be trified with? What confci- Mr. Fletcher is a second to Mc. Wiedley in ence. mult that man poffefs,' who, indito his high-church politics, as well as in his criminately exhibits the same medicinc to religious principles, though, they are so wide
Review of New Publications.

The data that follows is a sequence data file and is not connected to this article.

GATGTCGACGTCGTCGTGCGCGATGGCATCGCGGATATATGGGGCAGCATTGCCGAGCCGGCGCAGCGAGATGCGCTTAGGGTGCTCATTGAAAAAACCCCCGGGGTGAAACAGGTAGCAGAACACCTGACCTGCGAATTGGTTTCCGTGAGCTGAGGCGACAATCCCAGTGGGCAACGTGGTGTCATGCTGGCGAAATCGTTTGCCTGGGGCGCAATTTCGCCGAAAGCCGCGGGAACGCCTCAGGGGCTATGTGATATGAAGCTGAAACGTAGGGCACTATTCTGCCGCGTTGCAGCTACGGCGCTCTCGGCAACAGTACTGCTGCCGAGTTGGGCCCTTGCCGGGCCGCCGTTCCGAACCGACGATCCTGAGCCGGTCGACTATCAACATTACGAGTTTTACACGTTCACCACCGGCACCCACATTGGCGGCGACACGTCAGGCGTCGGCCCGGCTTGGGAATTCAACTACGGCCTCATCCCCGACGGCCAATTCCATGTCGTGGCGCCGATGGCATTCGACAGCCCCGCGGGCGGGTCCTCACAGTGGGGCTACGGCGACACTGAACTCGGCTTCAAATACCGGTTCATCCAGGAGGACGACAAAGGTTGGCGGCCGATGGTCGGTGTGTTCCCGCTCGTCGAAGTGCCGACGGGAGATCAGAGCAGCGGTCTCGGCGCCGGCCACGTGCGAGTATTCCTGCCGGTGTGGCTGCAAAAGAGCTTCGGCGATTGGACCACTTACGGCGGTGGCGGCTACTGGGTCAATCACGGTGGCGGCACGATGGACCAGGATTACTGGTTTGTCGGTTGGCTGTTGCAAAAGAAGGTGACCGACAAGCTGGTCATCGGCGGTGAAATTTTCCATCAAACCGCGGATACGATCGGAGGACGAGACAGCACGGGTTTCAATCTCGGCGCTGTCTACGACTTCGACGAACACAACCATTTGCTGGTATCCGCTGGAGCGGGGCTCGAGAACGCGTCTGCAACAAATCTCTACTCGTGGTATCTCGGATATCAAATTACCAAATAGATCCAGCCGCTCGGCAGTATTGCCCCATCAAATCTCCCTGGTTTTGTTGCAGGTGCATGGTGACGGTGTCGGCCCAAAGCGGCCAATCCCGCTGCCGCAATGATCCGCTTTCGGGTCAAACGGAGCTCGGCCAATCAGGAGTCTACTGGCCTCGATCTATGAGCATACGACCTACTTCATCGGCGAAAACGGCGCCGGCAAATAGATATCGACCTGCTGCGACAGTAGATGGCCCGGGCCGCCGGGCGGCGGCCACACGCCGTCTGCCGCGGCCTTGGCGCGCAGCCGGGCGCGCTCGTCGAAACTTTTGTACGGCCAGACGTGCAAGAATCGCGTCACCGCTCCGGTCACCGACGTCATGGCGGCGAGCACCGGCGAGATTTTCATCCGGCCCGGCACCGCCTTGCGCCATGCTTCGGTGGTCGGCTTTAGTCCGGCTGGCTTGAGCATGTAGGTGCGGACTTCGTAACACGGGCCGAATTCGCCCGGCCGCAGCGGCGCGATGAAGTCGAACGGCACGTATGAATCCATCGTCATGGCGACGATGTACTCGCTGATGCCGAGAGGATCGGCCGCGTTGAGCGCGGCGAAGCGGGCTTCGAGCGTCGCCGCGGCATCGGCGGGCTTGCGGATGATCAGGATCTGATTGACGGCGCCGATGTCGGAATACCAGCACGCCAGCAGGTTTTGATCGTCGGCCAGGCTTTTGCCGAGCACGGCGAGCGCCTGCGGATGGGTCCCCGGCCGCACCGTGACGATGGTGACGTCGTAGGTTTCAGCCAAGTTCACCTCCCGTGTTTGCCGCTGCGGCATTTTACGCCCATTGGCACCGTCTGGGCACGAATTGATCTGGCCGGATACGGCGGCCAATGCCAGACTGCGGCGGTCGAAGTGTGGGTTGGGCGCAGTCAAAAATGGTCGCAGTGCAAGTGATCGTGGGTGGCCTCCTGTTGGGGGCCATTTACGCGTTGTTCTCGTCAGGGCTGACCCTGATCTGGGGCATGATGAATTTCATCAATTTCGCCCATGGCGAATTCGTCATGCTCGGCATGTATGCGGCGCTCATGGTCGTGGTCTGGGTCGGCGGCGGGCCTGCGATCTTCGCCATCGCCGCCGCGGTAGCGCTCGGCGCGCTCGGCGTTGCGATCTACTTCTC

437 ly different from the articles which they have to be the base remains of two. ancient tyran. bulh subscribed. To this pamphlet, the prof- nics, compounded with some new republica bytcrian Mr. Baxter is our author's chief ora- materials. cl:, whole words he hath retailed plentifully. “ Einft.-The remains of monarchial tyWe have many pages, but no argument. We canny in the person of the king, fall extract one or the belt leptences in the “ Secondly.--The remains of aristocratie pamphlet: Alter ablerving that to disregard cal tyranny in the persons of the peers, the king's rigbreous commands is bad, and “ Thirdly. The new republican materia with wluch be charges the colonists, he adds als in the persons of the commons, on whosc “ but to despise the first table commandments visue depends the freedom of England. of the king of kings, as we do, is still worse. “ Tbe two firft, by being hereditary, arc Nor do I iee how we can answer it, either to independent of the people: wherefore in a reason or our own consciences, to be so intent conftitutional sense they contribute nothing on enforcing British laws, and so remifs in towaads the frcedom of the state. yielding obedience to the laws of God. If “ To say that the conftitution of England ine capital command “ fear God, and honour is a union of three powers reciprocally checkthe king" could be properly parted, should ing each other, is farcical : either the words not cvery Christian, prefer the former part to bave no meaning, or they are flat contradice the latter? Will our honouring the king atone tions, for our dishonouring God? And can we “ To say that the commons is a check expect, that our loyaley Thall make amends upon the king, presupposes two things : for our impiety or luke-warmnels?”